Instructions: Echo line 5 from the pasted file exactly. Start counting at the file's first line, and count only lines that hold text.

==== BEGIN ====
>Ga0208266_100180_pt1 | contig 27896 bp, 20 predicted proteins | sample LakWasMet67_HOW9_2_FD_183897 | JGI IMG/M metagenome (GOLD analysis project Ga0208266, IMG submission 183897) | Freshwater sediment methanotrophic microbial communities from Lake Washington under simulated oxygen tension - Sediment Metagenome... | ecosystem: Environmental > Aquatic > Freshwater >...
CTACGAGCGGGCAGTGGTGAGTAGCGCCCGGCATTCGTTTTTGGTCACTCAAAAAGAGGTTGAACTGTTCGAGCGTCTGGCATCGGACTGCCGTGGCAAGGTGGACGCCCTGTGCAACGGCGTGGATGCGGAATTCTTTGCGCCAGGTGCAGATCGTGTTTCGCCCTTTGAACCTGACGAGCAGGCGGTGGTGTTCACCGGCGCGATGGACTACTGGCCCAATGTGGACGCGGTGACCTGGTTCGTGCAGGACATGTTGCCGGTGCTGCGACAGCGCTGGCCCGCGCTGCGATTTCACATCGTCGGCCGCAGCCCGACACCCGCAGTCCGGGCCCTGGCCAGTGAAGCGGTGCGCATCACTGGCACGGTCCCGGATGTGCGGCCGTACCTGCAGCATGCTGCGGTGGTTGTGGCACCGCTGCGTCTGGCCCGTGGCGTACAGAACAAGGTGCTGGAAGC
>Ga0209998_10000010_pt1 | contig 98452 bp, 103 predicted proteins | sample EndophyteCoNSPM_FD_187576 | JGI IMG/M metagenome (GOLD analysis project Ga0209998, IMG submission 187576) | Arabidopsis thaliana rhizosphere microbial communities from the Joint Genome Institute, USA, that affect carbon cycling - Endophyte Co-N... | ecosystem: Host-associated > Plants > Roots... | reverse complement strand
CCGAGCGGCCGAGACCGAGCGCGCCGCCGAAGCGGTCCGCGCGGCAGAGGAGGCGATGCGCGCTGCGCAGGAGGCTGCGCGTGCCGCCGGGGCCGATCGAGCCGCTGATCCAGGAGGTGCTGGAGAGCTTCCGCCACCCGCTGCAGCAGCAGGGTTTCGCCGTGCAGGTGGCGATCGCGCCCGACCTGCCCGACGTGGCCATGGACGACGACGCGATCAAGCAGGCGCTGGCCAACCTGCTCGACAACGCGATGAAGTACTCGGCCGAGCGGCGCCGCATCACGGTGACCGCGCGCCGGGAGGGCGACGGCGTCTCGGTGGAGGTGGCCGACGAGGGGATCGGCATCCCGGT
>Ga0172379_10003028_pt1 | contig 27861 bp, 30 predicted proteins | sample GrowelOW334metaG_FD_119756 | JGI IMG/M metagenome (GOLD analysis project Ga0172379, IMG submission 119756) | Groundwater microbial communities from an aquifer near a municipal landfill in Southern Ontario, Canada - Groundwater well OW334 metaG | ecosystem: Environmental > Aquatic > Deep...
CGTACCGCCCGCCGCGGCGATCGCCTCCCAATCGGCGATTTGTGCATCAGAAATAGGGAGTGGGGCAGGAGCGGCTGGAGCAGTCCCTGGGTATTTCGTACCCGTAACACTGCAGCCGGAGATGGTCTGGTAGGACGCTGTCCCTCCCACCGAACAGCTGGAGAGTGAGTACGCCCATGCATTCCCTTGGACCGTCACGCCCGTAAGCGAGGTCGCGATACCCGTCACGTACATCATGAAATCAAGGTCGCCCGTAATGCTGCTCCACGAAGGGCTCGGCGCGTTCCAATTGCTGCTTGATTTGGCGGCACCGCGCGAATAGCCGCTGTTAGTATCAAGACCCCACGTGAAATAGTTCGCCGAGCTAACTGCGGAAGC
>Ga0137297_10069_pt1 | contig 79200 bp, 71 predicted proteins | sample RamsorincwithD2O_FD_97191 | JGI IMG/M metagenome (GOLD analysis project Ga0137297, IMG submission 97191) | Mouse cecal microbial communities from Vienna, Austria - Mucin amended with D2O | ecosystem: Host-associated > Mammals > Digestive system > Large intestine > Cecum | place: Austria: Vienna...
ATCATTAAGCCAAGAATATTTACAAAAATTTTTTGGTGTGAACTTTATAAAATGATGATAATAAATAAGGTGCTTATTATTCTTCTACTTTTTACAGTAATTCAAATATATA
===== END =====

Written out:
>Ga0172379_10003028_pt1 | contig 27861 bp, 30 predicted proteins | sample GrowelOW334metaG_FD_119756 | JGI IMG/M metagenome (GOLD analysis project Ga0172379, IMG submission 119756) | Groundwater microbial communities from an aquifer near a municipal landfill in Southern Ontario, Canada - Groundwater well OW334 metaG | ecosystem: Environmental > Aquatic > Deep...